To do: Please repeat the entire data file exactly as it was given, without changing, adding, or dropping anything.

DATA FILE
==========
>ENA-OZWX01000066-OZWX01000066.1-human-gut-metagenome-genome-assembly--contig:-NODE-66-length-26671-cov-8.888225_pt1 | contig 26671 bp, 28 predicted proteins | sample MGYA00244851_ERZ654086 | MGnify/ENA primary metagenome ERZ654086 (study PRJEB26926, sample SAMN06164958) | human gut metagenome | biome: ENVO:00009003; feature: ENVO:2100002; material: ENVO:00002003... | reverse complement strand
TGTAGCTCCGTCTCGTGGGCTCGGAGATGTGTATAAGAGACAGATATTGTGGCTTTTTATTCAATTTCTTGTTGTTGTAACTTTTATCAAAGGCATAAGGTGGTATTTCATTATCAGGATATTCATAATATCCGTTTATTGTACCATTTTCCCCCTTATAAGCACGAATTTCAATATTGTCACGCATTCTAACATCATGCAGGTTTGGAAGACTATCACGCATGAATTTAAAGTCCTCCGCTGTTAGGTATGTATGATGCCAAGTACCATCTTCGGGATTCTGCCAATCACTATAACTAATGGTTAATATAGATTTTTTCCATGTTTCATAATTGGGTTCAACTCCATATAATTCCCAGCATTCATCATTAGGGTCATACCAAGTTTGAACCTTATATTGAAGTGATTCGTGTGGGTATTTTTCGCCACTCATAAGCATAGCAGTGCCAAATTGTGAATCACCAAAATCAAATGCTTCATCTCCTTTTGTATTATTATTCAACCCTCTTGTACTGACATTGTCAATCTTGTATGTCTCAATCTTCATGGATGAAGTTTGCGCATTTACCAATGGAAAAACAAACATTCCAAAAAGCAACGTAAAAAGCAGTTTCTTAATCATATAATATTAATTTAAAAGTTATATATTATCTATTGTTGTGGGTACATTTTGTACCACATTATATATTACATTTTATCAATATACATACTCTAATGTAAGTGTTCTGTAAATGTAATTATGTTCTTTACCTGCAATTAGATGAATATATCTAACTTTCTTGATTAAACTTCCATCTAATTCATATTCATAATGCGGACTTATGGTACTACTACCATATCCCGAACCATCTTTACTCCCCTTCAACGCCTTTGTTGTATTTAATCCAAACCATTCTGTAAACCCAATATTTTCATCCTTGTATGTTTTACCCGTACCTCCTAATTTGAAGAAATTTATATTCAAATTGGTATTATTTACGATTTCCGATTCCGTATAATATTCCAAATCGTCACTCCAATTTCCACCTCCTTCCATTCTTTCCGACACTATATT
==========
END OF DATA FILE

>ENA-OZWX01000066-OZWX01000066.1-human-gut-metagenome-genome-assembly--contig:-NODE-66-length-26671-cov-8.888225_pt1 | contig 26671 bp, 28 predicted proteins | sample MGYA00244851_ERZ654086 | MGnify/ENA primary metagenome ERZ654086 (study PRJEB26926, sample SAMN06164958) | human gut metagenome | biome: ENVO:00009003; feature: ENVO:2100002; material: ENVO:00002003... | reverse complement strand
TGTAGCTCCGTCTCGTGGGCTCGGAGATGTGTATAAGAGACAGATATTGTGGCTTTTTATTCAATTTCTTGTTGTTGTAACTTTTATCAAAGGCATAAGGTGGTATTTCATTATCAGGATATTCATAATATCCGTTTATTGTACCATTTTCCCCCTTATAAGCACGAATTTCAATATTGTCACGCATTCTAACATCATGCAGGTTTGGAAGACTATCACGCATGAATTTAAAGTCCTCCGCTGTTAGGTATGTATGATGCCAAGTACCATCTTCGGGATTCTGCCAATCACTATAACTAATGGTTAATATAGATTTTTTCCATGTTTCATAATTGGGTTCAACTCCATATAATTCCCAGCATTCATCATTAGGGTCATACCAAGTTTGAACCTTATATTGAAGTGATTCGTGTGGGTATTTTTCGCCACTCATAAGCATAGCAGTGCCAAATTGTGAATCACCAAAATCAAATGCTTCATCTCCTTTTGTATTATTATTCAACCCTCTTGTACTGACATTGTCAATCTTGTATGTCTCAATCTTCATGGATGAAGTTTGCGCATTTACCAATGGAAAAACAAACATTCCAAAAAGCAACGTAAAAAGCAGTTTCTTAATCATATAATATTAATTTAAAAGTTATATATTATCTATTGTTGTGGGTACATTTTGTACCACATTATATATTACATTTTATCAATATACATACTCTAATGTAAGTGTTCTGTAAATGTAATTATGTTCTTTACCTGCAATTAGATGAATATATCTAACTTTCTTGATTAAACTTCCATCTAATTCATATTCATAATGCGGACTTATGGTACTACTACCATATCCCGAACCATCTTTACTCCCCTTCAACGCCTTTGTTGTATTTAATCCAAACCATTCTGTAAACCCAATATTTTCATCCTTGTATGTTTTACCCGTACCTCCTAATTTGAAGAAATTTATATTCAAATTGGTATTATTTACGATTTCCGATTCCGTATAATATTCCAAATCGTCACTCCAATTTCCACCTCCTTCCATTCTTTCCGACACTATATT